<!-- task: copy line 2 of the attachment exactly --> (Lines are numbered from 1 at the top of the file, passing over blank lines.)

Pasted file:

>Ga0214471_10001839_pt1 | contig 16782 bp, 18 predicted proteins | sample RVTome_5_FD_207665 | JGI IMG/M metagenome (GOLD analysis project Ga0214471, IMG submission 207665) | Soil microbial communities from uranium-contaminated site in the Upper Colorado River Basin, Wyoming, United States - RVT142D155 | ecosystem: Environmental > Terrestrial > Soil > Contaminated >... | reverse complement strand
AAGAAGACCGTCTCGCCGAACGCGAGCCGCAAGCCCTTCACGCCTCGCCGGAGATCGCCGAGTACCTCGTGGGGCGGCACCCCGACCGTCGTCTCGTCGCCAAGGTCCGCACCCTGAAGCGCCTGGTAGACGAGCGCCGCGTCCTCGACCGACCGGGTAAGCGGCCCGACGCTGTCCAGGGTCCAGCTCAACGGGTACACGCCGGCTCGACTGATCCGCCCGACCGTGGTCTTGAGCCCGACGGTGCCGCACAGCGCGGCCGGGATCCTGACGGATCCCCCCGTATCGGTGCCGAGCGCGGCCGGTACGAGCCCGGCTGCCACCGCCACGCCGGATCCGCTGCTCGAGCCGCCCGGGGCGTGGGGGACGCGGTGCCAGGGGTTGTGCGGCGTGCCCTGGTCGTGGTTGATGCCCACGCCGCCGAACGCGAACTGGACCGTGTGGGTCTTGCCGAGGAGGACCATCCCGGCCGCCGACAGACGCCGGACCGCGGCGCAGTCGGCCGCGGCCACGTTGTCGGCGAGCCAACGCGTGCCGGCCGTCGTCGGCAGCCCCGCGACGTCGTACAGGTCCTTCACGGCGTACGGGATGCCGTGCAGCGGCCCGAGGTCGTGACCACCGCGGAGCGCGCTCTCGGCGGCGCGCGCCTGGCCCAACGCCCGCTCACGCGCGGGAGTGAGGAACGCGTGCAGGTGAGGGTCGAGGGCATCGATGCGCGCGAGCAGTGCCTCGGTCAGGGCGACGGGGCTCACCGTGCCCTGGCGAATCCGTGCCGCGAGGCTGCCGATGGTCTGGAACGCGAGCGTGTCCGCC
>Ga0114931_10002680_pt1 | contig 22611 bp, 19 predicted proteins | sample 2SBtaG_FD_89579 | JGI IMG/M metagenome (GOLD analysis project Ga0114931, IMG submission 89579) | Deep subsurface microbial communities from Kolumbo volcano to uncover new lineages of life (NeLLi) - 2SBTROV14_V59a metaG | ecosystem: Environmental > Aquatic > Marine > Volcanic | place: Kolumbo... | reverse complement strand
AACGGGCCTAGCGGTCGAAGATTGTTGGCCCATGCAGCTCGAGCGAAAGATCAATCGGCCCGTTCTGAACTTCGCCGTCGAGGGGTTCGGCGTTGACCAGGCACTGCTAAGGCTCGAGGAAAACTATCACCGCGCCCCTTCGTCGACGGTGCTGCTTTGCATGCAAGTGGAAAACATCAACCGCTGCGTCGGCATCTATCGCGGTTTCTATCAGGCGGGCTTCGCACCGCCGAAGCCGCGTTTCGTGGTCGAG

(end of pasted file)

AAGAAGACCGTCTCGCCGAACGCGAGCCGCAAGCCCTTCACGCCTCGCCGGAGATCGCCGAGTACCTCGTGGGGCGGCACCCCGACCGTCGTCTCGTCGCCAAGGTCCGCACCCTGAAGCGCCTGGTAGACGAGCGCCGCGTCCTCGACCGACCGGGTAAGCGGCCCGACGCTGTCCAGGGTCCAGCTCAACGGGTACACGCCGGCTCGACTGATCCGCCCGACCGTGGTCTTGAGCCCGACGGTGCCGCACAGCGCGGCCGGGATCCTGACGGATCCCCCCGTATCGGTGCCGAGCGCGGCCGGTACGAGCCCGGCTGCCACCGCCACGCCGGATCCGCTGCTCGAGCCGCCCGGGGCGTGGGGGACGCGGTGCCAGGGGTTGTGCGGCGTGCCCTGGTCGTGGTTGATGCCCACGCCGCCGAACGCGAACTGGACCGTGTGGGTCTTGCCGAGGAGGACCATCCCGGCCGCCGACAGACGCCGGACCGCGGCGCAGTCGGCCGCGGCCACGTTGTCGGCGAGCCAACGCGTGCCGGCCGTCGTCGGCAGCCCCGCGACGTCGTACAGGTCCTTCACGGCGTACGGGATGCCGTGCAGCGGCCCGAGGTCGTGACCACCGCGGAGCGCGCTCTCGGCGGCGCGCGCCTGGCCCAACGCCCGCTCACGCGCGGGAGTGAGGAACGCGTGCAGGTGAGGGTCGAGGGCATCGATGCGCGCGAGCAGTGCCTCGGTCAGGGCGACGGGGCTCACCGTGCCCTGGCGAATCCGTGCCGCGAGGCTGCCGATGGTCTGGAACGCGAGCGTGTCCGCC